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Letter to Editor
14 (
3
); 558-559
doi:
10.25259/JNRP_118_2023

Associated movement disorder as a clue for the diagnosis of paroxysmal kinesigenic dyskinesia in a child with focal epilepsy

Department of Pediatrics, All India Institute of Medical Sciences, Jodhpur, Rajasthan, India
Corresponding author: Lokesh Saini, Department of Pediatrics, All India Institute of Medical Sciences, Jodhpur, Rajasthan, India. drlokeshsaini@gmail.com
Licence
This is an open-access article distributed under the terms of the Creative Commons Attribution-Non Commercial-Share Alike 4.0 License, which allows others to remix, transform, and build upon the work non-commercially, as long as the author is credited and the new creations are licensed under the identical terms.

How to cite this article: Laxmi V, Gunasekaran P, Manjunathan S, Gupta R, Kumar A, Saini L. Associated movement disorder as a clue for the diagnosis of paroxysmal kinesigenic dyskinesia in a child with focal epilepsy. J Neurosci Rural Pract 2023;14:558-9.

Dear Editor,

A developmentally normal 10-year-old girl with an uneventful birth history presented with a history of the right focal tonic seizures with behavioral arrest for 6 months of age. She continued to have seizure episodes once in 6 months till 8 years of age while on levetiracetam and valproate. Parents also reported occasional abnormal movements (choreoathetoid type), which were noticed during the initiation of movements. She was referred to us for no relief from symptoms despite two anti-seizure medications (ASMs). On examination, she had difficulty rising from the chair and initiating walking due to twisting and bending movements at the knees and ankles, which resolved with movements. The rest of her neurological assessment was normal. Her father had a similar history of only abnormal movements while rising from a chair and initiating walking since the age of 10, which resolved by 25 years without treatment. Based on the clinical presentation and significant family history, proline-rich transmembrane protein gene (PRRT2) mutation-related disorders and glucose transporter type-1 deficiency were considered. She was started on carbamazepine, and the choreoathetoid movements subsided over 6 months. Genetic testing was done at 6-month follow-up and revealed a heterozygous pathogenic variation c.47A>T (p.Glu16Val) in the exon 2 of the PRRT2 gene, suggestive of Paroxysmal kinesigenic dyskinesia (PKD).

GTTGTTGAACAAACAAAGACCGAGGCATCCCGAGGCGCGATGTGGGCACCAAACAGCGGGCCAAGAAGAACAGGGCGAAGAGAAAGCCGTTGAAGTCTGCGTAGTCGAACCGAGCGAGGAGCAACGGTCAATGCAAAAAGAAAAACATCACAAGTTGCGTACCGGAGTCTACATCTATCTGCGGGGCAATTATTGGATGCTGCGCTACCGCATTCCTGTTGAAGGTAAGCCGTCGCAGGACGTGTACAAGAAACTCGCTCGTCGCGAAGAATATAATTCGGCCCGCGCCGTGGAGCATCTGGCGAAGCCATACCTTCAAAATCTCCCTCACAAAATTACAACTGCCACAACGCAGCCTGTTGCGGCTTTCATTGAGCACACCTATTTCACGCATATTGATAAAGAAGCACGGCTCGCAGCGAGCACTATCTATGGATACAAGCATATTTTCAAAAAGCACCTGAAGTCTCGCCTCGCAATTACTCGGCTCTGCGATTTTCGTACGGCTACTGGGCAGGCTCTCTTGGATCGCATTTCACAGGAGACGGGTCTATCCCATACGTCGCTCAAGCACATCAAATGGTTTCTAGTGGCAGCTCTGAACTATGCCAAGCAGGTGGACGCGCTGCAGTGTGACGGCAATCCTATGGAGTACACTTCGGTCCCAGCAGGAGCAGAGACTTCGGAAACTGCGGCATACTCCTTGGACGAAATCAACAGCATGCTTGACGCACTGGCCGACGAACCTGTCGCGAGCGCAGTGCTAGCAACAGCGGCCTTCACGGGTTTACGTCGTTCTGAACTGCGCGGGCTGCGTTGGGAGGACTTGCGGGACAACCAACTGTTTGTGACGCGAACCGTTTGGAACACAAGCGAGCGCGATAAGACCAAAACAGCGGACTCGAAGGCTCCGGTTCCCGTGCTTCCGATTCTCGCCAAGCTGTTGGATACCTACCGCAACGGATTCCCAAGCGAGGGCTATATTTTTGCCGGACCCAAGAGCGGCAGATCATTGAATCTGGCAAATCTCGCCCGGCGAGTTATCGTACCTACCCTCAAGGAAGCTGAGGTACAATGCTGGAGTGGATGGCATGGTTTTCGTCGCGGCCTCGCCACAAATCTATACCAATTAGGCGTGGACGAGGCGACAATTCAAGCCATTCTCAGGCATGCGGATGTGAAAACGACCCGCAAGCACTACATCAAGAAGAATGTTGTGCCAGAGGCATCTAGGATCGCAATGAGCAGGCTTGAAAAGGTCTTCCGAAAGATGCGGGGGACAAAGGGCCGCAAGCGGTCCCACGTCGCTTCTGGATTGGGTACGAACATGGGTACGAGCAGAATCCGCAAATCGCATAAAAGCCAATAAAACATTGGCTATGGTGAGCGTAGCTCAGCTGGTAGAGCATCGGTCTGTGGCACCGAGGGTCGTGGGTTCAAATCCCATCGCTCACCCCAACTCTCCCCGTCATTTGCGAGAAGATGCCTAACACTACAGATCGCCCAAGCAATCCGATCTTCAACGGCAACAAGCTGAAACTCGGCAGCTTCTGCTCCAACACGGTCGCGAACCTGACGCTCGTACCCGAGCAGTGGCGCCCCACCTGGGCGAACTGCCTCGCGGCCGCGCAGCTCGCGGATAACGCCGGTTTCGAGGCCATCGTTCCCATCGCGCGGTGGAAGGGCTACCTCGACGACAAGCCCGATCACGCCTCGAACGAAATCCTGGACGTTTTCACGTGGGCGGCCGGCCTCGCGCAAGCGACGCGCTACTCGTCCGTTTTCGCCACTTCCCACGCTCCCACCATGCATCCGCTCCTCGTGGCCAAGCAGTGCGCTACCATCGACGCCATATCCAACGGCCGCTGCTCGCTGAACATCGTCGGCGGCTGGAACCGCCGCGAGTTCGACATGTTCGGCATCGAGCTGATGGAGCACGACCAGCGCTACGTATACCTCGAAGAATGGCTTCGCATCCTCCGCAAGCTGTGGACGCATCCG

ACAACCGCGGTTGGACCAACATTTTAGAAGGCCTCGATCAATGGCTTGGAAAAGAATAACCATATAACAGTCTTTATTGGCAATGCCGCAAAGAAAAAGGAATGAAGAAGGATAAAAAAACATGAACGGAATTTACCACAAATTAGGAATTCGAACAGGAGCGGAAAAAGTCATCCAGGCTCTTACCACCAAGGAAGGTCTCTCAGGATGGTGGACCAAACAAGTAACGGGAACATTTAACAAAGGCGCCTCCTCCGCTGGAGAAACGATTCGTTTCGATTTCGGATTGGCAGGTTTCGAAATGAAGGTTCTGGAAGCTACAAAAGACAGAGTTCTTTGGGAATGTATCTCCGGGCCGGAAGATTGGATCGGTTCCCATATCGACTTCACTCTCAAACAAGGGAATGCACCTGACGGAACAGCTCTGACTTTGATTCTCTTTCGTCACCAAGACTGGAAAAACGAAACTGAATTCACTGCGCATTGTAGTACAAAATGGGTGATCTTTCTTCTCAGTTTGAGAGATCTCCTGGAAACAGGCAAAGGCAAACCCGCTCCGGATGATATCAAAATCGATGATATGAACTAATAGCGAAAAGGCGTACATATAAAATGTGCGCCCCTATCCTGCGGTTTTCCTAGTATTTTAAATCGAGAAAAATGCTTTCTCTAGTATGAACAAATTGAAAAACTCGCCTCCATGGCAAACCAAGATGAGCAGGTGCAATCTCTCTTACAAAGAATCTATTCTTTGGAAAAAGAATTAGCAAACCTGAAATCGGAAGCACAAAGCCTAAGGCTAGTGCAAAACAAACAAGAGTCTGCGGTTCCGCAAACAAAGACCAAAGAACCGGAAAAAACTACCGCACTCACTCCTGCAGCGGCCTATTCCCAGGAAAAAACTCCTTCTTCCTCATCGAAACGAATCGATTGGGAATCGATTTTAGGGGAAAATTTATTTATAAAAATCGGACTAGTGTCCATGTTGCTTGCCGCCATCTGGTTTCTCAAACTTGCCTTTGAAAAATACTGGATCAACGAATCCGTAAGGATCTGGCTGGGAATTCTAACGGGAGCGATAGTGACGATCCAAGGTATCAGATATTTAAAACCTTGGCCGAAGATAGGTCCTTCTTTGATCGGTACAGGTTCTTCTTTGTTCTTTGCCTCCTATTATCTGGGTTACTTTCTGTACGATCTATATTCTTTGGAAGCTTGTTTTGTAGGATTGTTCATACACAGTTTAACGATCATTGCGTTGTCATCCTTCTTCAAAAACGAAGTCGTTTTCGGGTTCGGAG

PKD, a rare disorder with an autosomal dominant inheritance, is characterized by recurrent, transient episodes of chorea, dystonia with preserved consciousness and triggered by voluntary movement initiation due to pathogenic variations in the PRRT2 gene located on chromosome 16p11.2.[1] PRRT2 mutations are also associated with benign familial infantile seizures, hemiplegic migraine, episodic ataxia, and developmental delay.[2,3] Infantile convulsion and choreoathetosis syndrome is a variable form of PKD.[4] In patients with early-onset focal tonic seizures, a history of dyskinesias should be asked, along with a family history of kinesigenic dyskinesias, which serves as a diagnostic clue. These dyskinesias per se mimic epilepsy due to recurrent falls resulting in misdiagnosis. Like the index child, targeted therapy with ASMs, including carbamazepine, helps in complete remission in 80–90% of patients[5] and counseling is paramount.

Declaration of patient consent

The authors certify that they have obtained all appropriate patient consent.

Conflicts of interest

There are no conflicts of interest.

Financial support and sponsorship

Nil.

References

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